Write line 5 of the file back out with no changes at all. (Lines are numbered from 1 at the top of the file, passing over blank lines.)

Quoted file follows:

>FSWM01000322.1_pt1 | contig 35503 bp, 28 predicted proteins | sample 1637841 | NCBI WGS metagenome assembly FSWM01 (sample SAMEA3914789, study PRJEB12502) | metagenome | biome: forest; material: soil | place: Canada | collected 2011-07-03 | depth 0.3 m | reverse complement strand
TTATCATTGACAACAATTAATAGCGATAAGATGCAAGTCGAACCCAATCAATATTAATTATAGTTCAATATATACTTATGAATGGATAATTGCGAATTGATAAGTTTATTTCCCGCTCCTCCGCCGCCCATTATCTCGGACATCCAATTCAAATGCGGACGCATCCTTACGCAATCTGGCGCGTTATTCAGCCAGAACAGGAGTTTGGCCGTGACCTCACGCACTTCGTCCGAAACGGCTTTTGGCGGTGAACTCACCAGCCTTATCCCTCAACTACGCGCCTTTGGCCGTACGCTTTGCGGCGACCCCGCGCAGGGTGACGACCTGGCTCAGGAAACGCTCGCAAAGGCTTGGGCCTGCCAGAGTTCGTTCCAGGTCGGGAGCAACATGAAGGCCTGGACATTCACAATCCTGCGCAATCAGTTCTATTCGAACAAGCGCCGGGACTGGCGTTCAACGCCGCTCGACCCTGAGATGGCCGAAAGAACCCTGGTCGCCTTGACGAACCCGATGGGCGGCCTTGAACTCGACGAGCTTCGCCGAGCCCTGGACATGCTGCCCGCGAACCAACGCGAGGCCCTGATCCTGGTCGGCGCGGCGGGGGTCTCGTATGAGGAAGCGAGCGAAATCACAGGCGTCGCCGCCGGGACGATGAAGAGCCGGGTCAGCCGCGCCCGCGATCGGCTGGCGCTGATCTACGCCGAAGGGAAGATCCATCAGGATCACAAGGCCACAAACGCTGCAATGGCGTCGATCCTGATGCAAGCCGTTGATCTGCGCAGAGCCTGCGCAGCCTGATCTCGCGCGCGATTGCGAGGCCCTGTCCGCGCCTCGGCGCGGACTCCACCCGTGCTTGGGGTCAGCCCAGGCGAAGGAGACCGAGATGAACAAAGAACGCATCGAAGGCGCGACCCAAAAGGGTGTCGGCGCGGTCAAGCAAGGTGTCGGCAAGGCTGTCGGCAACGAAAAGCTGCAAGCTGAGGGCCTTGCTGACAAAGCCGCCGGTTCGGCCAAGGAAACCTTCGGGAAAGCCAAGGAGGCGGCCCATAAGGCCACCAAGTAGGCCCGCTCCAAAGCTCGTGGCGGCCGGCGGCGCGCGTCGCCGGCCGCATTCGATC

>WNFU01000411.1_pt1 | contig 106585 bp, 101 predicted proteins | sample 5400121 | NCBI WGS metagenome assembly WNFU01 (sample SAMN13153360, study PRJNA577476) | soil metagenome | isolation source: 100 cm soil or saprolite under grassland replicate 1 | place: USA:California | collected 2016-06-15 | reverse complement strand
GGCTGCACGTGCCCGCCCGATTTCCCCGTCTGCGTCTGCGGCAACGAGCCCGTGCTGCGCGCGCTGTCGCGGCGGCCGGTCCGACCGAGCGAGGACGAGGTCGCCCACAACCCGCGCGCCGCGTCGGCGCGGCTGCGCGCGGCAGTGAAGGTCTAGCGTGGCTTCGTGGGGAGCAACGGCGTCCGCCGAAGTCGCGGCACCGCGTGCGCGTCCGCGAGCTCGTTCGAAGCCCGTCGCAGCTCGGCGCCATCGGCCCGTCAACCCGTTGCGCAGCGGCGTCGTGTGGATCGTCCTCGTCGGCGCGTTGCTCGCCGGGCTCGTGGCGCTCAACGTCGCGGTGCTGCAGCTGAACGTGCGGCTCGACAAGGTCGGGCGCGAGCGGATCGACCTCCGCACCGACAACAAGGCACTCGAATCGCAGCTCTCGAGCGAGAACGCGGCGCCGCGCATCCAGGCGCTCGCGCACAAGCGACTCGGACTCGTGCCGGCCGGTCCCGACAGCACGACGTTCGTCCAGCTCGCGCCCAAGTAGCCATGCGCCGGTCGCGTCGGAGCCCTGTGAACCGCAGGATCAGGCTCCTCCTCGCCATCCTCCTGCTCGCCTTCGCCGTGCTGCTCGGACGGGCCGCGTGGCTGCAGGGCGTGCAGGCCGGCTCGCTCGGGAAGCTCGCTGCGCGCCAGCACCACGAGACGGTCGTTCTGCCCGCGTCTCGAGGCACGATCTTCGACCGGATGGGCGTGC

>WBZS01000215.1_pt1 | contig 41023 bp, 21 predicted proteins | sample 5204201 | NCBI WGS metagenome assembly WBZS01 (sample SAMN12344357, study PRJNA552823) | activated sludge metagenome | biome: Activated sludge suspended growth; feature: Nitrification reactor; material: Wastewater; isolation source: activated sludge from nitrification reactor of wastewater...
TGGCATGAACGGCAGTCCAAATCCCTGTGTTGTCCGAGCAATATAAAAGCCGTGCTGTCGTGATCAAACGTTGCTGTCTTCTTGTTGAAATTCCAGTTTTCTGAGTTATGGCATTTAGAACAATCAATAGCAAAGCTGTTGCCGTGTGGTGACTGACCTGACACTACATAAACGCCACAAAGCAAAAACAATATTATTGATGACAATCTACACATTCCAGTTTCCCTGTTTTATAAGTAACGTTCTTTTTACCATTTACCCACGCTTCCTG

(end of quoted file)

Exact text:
>WBZS01000215.1_pt1 | contig 41023 bp, 21 predicted proteins | sample 5204201 | NCBI WGS metagenome assembly WBZS01 (sample SAMN12344357, study PRJNA552823) | activated sludge metagenome | biome: Activated sludge suspended growth; feature: Nitrification reactor; material: Wastewater; isolation source: activated sludge from nitrification reactor of wastewater...